Michele Waldman was born in New Zealand but spent much of her childhood in Australia. Filled with wildlife, birds, and nature, Australia provided the perfect backdrop to learn and develop a deep respect for nature.
When her parents divorced, she was only three years old. At this time, animals seemed to make more sense to her than humans; forced to contend with the instability of moving every 18 months, her dogs and cats became reliable sources of comfort and love for her.
At the age of eight, she and her family moved to Los Angeles, California. Although she returned to Australia for two months out of each year, Michele definitely missed having access to that nature-filled habitat year round.
“I have always loved animals…they were a safe haven for me.”
As a young child, Michele had already associated animals with unconditional love, stability, and comfort. This would prove to be a worthy stage for what was to come.
Even though Michele had established a strong emotional connection with animals, she was still eating them. Like most of us, she was innocently unaware of the incongruencies of her emotional ties and her eating philosophies.
During her studentship at UC Berkeley, while walking near campus, she remembers passing a group of people who represented PeTA. They were carrying large photos of factory farmed pigs. She recalls stopping cold in her tracks and asking them to explain what she saw.
The volunteers responded by showing her the gestation crates at the factory farms and enlightened her about pigs shedding tears and explained how smart they are.
Michele recalls she felt her life force being sucked out of her being. In an instant, all she believed to be good and true in the world suddenly seemed to disappear.
She felt horrible, and she never ate pork again.
“I am ashamed to admit that bacon was actually one of my favorite foods growing up – raw bacon. So disgusting! I used to sneak it from our family fridge. I am horrified that I ever did that. I will spend the rest of my life trying to make up for that.”
For the most part, Michele adopted a vegetarian diet at that time, admitting she struggled with it on and off over the years. At that point, cheese was about 40% of her diet. She was a typical vegetarian who said, ”I just can’t ever give up cheese. I ate cheese the way people ate apples.”
Michele says other than what she saw that day, she didn’t make an effort to learn about other animal abuses. She admits, she didn’t really make the connection between meat and all animals in a real way until later in life.
It wasn’t until Michele researched videos which uncovered the truths about the dairy industry and drop calves that she gave up dairy completely. (“drop calves” are baby cows, separated from their mothers at birth, since they would compete with dairy farmers for their mother’s milk, and they bring no profit; therefore, they are an unnecessary cost to the industry.)
On the career front, Michele was drawn to psychology, having her own personal healing journey, resulting from her having suffered abuse (from someone outside of her family) as a child, which resulted in PTSD until her late forties.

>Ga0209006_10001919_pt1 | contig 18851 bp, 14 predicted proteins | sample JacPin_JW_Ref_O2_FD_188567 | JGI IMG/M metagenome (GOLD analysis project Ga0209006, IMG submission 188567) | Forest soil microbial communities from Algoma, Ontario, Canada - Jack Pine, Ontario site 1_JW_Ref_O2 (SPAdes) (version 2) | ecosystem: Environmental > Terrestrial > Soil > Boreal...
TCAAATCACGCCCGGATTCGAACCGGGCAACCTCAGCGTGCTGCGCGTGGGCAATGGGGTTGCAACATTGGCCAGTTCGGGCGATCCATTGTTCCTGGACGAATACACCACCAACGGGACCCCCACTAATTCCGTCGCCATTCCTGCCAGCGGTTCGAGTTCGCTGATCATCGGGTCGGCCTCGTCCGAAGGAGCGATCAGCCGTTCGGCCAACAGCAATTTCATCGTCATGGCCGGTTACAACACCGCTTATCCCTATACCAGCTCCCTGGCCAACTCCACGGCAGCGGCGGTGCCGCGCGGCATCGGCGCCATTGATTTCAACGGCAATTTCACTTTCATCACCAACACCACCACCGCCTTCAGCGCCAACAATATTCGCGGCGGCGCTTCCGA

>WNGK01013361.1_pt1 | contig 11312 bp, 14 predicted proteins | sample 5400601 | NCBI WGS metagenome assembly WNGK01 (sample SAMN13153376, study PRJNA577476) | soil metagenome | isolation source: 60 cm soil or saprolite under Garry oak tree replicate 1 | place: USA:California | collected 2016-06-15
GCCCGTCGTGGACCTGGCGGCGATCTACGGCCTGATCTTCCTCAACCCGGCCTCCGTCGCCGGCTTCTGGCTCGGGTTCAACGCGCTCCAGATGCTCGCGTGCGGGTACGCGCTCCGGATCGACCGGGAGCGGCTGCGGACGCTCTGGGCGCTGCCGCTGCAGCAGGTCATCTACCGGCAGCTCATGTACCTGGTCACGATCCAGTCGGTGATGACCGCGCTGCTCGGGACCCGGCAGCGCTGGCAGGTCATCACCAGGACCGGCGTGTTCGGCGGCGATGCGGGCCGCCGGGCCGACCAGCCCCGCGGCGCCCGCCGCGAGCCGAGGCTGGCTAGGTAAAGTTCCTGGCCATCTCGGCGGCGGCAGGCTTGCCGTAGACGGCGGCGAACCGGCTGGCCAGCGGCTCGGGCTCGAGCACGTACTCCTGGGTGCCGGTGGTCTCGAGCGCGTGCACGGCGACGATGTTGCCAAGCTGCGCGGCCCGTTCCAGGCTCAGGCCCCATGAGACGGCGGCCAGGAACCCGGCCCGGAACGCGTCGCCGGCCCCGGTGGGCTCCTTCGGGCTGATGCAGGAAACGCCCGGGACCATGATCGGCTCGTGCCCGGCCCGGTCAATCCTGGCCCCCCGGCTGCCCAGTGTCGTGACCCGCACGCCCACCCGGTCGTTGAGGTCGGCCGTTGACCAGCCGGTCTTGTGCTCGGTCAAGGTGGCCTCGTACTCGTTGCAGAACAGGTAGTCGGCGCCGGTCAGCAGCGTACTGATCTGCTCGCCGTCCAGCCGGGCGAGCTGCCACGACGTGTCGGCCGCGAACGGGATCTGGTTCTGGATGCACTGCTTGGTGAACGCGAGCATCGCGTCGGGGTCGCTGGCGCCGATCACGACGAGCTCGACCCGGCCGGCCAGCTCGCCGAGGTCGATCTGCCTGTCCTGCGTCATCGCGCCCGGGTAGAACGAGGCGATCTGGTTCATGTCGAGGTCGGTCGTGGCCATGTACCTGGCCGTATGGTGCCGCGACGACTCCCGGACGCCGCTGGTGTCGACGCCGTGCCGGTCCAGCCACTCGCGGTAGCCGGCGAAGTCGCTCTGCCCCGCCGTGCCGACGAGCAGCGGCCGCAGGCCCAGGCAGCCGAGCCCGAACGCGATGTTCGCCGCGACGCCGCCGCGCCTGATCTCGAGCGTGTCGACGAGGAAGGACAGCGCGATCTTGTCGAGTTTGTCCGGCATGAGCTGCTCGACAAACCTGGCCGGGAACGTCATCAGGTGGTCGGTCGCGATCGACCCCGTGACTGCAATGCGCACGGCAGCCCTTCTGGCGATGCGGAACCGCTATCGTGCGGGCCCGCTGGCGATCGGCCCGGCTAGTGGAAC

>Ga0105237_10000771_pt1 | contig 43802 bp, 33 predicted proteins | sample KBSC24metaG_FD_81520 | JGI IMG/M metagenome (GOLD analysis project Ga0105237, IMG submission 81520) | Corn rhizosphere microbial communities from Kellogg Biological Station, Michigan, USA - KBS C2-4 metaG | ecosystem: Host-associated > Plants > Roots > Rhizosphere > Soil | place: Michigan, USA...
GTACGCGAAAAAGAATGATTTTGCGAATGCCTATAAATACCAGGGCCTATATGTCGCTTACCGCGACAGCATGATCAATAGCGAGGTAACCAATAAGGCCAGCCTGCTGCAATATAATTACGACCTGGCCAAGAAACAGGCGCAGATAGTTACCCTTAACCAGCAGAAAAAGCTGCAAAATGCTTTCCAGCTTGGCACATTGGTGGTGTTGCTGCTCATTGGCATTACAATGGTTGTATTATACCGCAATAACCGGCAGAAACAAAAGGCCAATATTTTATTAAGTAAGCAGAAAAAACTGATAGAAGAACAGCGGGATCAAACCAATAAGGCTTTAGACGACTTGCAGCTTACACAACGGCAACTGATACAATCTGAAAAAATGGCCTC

As a therapist, Michele has been able to utilize that childhood trauma, transmuting it into a well-tuned instrument to help others. Her highly attuned sensitivity makes her the perfect measuring tool for the trauma both we and the animals battle with everyday.
Understanding trauma’s cause and effects, to the core, helps her work with her clients.
Like so many people, the majority of Michele’s clients suffer from PTSD or treatment-resistant depression. Her personal experience makes her acutely aware of the suffering of others, including (and maybe especially) animals.
“Talk about abuse: we lock animals in cages, sexually abuse them through forced impregnation, steal their children, take their milk, kill them for their flesh and their fur. It’s an onslaught of abuse and an ocean of suffering.”
Michele teaches her clients about the layers of trauma within and without. She speaks about animals and compassion for all beings.
As a medical professional Michele explains, trauma is not uncommon, but healing from trauma is. Healing is a privilege which comes with a responsibility to not cause more trauma in this world.
Michele goes on to explain, “In the end, it is about love…unconditional love and care. I am that way with my clients and I am that way with my animals.”
A Family Affair
As a mother, Michele now interacts with her family with the same compassion and respect.
At the beginning, Michele’s veganism caused a great deal of tension in her marriage as she felt hurt and angry that her husband would consume animal products. I think many of us can say we have found ourselves in this very same predicament.
After Michele and her husband discussed it, she realized that he felt judged by her. It was when she pulled back and took a teach-by-example approach, respecting her husband’s process, that he transitioned to veganism…“With a little help from The Game Changers, of course.”
Her twelve-year-old son Benjamin has been vegan for close to four years now and has already been involved in rescuing two dairy calves. “He is a natural animal activist,” Michele says. “He was the one who then encouraged me to stop eating eggs. I couldn’t bear to eat an egg in front of him. He looked so disappointed in me. I wish I had become vegan in my teens…but I really didn’t know the truth about eggs or dairy. Once I got it though…I really got it.”